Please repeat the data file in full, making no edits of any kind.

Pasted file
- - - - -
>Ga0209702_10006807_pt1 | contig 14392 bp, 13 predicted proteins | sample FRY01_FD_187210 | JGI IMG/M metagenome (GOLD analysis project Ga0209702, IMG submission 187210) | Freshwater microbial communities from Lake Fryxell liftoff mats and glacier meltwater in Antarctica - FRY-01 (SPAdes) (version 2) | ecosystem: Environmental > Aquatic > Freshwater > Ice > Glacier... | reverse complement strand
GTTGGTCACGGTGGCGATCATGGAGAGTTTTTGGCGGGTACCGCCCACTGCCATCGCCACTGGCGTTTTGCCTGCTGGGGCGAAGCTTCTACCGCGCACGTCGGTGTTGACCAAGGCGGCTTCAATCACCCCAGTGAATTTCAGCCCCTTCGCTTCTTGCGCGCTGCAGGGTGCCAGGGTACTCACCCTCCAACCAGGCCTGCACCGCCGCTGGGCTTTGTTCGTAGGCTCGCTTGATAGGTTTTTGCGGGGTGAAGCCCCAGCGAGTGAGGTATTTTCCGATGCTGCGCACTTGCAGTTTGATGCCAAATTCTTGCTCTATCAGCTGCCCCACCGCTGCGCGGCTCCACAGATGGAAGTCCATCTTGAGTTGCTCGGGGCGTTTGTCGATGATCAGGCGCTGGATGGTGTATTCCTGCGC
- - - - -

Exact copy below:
>Ga0209702_10006807_pt1 | contig 14392 bp, 13 predicted proteins | sample FRY01_FD_187210 | JGI IMG/M metagenome (GOLD analysis project Ga0209702, IMG submission 187210) | Freshwater microbial communities from Lake Fryxell liftoff mats and glacier meltwater in Antarctica - FRY-01 (SPAdes) (version 2) | ecosystem: Environmental > Aquatic > Freshwater > Ice > Glacier... | reverse complement strand
GTTGGTCACGGTGGCGATCATGGAGAGTTTTTGGCGGGTACCGCCCACTGCCATCGCCACTGGCGTTTTGCCTGCTGGGGCGAAGCTTCTACCGCGCACGTCGGTGTTGACCAAGGCGGCTTCAATCACCCCAGTGAATTTCAGCCCCTTCGCTTCTTGCGCGCTGCAGGGTGCCAGGGTACTCACCCTCCAACCAGGCCTGCACCGCCGCTGGGCTTTGTTCGTAGGCTCGCTTGATAGGTTTTTGCGGGGTGAAGCCCCAGCGAGTGAGGTATTTTCCGATGCTGCGCACTTGCAGTTTGATGCCAAATTCTTGCTCTATCAGCTGCCCCACCGCTGCGCGGCTCCACAGATGGAAGTCCATCTTGAGTTGCTCGGGGCGTTTGTCGATGATCAGGCGCTGGATGGTGTATTCCTGCGC